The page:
[LAU] OT: linux phone?

Rob lau at kudla.org
Wed Jun 4 12:28:56 EDT 2008

On Tuesday 03 June 2008 18:54, Michelle Konzack wrote:
> Am 2008-06-02 23:14:04, schrieb Esben Stien:
> > Michelle Konzack <linux4michelle at tamay-dogan.net> writes:
> > > But SIP is a Non-Free proprietary protocol
> > No, it's not.
> > http://en.wikipedia.org/wiki/Session_Initiation_Protocol
> And WHY is it patented and you can not  change  the  something  on 
> the protocol?  It is only FREE, if you use it as it is.  This was
> the  last thing I have heared from the Developers...

Lots of people have written SIP extensions, and some are even in RFCs.  
SIP itself is RFC 3261.  It's no more proprietary than protocols such 
as SASL, ICMP, IDENT and dozens of others.

For that matter, many SIP implementations are available in Debian and 
are not located in the non-free repositories, and if anyone is anal 
about free vs. non-free it's Debian.  The GNU project implements SIP 
in a library called oSIP, so it has to be compatible with the GPL, 
meaning you can make whatever changes to the protocol that you want.  
You could take oSIP and use it to implement your own protocol called 
oMichelle and as long as you released your code under the GPL, no one 
would bat an eye.  For that matter, NIST appears to have their own 
SIP implementation which is public domain, for those who have a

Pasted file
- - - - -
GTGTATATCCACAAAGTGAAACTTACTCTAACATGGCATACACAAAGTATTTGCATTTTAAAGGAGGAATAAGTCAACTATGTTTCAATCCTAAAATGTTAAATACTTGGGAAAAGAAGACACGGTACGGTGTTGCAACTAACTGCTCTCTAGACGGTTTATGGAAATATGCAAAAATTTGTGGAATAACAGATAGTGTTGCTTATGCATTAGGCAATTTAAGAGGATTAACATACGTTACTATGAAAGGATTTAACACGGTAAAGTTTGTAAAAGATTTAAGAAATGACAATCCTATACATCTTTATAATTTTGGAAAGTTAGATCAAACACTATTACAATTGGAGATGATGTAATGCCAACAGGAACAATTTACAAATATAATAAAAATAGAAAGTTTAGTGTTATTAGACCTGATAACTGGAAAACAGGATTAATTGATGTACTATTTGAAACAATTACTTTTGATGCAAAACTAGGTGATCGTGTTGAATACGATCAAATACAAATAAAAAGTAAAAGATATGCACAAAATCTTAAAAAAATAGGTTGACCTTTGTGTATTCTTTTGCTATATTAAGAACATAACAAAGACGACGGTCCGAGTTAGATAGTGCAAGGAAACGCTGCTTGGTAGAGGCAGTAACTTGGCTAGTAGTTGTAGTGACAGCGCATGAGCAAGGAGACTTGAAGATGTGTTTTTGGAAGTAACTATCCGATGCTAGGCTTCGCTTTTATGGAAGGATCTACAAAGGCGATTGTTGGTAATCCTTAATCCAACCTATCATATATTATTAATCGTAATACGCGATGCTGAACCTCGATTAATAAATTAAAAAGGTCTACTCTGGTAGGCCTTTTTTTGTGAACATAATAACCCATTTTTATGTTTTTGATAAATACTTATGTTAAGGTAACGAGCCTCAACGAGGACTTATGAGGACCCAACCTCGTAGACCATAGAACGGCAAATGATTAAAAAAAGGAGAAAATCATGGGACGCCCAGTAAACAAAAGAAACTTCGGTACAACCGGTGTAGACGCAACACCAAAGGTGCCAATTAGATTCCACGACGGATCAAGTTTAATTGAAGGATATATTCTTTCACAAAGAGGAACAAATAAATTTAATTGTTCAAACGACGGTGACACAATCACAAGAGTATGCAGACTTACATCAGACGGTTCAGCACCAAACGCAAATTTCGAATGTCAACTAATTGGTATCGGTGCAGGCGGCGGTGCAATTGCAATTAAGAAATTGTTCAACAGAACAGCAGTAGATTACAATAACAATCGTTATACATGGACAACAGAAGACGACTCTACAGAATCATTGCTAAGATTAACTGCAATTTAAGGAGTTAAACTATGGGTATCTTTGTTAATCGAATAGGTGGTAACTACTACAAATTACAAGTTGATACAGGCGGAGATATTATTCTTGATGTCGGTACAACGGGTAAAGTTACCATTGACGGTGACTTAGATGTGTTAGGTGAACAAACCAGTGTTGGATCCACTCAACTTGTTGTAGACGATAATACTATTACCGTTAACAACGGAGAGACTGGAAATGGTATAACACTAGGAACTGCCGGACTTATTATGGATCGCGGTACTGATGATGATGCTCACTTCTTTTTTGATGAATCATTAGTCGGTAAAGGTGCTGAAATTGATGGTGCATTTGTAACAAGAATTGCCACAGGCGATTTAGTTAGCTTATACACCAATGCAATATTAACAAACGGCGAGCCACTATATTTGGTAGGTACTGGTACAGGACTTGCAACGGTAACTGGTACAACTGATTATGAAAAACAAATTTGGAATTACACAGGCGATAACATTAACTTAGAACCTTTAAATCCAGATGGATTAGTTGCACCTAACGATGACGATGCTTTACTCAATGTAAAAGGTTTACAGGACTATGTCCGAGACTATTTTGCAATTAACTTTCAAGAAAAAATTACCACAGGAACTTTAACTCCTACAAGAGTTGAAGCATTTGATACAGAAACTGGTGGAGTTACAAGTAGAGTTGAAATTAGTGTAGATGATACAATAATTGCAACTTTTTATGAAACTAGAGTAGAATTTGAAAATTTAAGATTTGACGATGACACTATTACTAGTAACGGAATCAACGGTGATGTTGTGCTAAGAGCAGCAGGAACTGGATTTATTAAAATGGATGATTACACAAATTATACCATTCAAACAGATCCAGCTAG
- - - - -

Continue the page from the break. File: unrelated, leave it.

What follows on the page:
different definition of "free software" than the Free Software 

Please document what you are claiming, and in particular, who "the 
Developers" are.  Are you maybe thinking of Skype, which is 
proprietary and owned by one company (ebay)?

> Also SIP require to go over a SIP server/gateway which are  all 
> falling under the US Patriot Act since SIPgate is an US-American
> enterprise  :-/ a thing, I can not recommend.

You can run a SIP gateway on any Linux Asterisk box.  It doesn't have 
to be located in the US.  My business partner runs one privately in 
Israel.  Now, running a public one might require you to deal with 
your country's telecom regulators, but that'll be true with any kind 
of PSTN-to-IP gateway, not just SIP.

Also, I had never heard of SIPgate, despite being American.  The 
reason is that not only is SIPgate a German company, but they don't 
seem to even operate in the United States despite offering US phone 
numbers to their UK customers.  It may be that they cooperate to an 
unfortunate level with American law enforcement, but as far as I can 
tell they fall outside the jurisdiction of the USA Patriot Act.  At 
any rate, they are merely a provider of a SIP gateway, not the 
inventor of SIP nor the only provider.  Maybe they have some kind of 
monopoly in Germany, but a quick google for German SIP gateway 
providers reveals dozens of them, so I don't think that's the case.

I think you need to do a little more research and stop listening to 
whatever vendor has been selling you this FUD.  SIP certainly has its 
shortcomings, but being proprietary, free-software-incompatible or 
US-controlled are not among them.


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